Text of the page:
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Wednesday, January 13, 2010

"In the Valley of the Kings" by Terrence Holt (Reviewed by Liviu Suciu)

Order "In the Valley of the Kings" HERE (or use Search Inside for an excerpt)_

: "In the Valley of the Kings", the collection of stories and debut by Terrence Holt is a book that most likely would have escaped my attention but for the rave review from Larry from Of Blog of the Fallen. It's true that the cover and title would have made me browse it if I saw it in a bookstore and from there the magical writing inside would have done the rest, but I am not sure how prominently it was displayed when it hit the shelves. One of the best books I read recently and one I will return several times for sure, since despite its slimness as pages go, it packs content and things to meditate about as for a book double its size.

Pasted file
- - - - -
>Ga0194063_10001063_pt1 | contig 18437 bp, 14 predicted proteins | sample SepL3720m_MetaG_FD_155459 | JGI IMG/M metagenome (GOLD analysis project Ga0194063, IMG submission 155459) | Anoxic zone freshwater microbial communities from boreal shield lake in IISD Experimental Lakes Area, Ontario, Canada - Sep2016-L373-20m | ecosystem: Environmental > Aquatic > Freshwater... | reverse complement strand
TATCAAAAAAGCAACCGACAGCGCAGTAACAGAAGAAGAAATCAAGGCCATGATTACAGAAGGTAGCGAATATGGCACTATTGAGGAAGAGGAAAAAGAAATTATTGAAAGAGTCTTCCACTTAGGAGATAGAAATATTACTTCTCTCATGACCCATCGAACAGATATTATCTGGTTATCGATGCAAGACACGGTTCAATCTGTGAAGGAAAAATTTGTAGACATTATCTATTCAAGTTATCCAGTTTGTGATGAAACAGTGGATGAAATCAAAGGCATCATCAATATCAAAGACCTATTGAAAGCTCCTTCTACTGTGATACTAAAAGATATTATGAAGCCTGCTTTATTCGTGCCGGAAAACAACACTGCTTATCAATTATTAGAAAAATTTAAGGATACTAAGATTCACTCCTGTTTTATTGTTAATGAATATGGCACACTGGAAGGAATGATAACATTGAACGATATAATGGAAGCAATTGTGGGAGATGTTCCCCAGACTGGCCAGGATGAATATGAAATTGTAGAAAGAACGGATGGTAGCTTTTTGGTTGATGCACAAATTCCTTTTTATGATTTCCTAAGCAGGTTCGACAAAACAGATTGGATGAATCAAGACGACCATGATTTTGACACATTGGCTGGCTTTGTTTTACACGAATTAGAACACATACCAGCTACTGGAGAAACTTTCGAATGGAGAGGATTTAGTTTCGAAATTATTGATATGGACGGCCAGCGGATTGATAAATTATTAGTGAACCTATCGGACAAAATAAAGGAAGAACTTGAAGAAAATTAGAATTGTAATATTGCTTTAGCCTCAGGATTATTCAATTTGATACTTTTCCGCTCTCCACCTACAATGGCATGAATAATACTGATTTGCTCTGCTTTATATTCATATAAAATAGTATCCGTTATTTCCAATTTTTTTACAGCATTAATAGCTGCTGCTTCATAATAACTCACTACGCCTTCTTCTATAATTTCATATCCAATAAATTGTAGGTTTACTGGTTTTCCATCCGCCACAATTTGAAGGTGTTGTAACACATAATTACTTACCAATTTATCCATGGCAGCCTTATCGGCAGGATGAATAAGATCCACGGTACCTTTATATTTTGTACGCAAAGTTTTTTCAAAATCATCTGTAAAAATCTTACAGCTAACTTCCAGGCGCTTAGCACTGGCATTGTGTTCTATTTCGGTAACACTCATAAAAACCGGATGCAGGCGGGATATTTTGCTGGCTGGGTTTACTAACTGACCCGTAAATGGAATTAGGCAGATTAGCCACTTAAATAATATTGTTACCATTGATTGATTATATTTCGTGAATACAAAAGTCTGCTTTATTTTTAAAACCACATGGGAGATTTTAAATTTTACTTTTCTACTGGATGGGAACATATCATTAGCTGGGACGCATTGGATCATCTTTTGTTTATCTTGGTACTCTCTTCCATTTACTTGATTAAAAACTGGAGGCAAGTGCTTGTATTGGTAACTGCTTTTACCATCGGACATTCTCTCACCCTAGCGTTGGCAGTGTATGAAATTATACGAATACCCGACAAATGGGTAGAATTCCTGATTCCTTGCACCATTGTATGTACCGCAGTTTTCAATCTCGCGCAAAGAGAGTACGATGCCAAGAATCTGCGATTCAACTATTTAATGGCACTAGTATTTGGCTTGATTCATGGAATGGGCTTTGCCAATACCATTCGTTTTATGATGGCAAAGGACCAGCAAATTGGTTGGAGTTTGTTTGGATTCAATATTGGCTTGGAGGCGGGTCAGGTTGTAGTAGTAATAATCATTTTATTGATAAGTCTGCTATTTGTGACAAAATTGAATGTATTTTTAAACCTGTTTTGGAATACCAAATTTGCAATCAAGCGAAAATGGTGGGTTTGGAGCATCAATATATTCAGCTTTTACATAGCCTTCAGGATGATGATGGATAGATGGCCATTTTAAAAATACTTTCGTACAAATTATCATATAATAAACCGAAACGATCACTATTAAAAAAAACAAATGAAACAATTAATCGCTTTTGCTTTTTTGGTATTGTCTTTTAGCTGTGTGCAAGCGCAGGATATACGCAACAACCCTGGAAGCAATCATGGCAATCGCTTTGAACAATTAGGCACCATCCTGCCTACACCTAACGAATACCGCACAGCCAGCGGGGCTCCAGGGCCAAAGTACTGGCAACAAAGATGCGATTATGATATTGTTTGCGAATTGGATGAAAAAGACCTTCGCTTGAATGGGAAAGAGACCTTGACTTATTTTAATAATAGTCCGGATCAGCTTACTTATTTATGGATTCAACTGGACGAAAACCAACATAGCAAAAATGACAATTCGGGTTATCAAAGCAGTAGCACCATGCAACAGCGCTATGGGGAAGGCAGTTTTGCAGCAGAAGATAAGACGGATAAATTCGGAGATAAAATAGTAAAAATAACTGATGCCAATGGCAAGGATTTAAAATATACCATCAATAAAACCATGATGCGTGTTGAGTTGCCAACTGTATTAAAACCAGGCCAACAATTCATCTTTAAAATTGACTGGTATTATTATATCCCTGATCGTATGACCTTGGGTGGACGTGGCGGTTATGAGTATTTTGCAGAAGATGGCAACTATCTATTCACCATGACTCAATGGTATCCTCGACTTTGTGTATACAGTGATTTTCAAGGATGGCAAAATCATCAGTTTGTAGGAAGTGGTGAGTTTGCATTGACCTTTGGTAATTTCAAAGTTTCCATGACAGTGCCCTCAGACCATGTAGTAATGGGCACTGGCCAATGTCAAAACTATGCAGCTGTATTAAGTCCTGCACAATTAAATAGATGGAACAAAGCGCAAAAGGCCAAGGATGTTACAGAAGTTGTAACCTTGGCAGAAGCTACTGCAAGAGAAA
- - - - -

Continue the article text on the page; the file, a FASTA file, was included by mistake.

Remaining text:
FORMAT/CLASSIFICATION: "In the Valley of the Kings" stands at about 220 pages and includes the title novella for about 1/3 of its length with an additional seven stories that range from great to "only" very good; the "fantastic" elements in the stories range from a plague that is caused by a special word, a sentient heart, solar system settings, Egyptian mythology and to top it all, the end of the world, this one fittingly in the last story...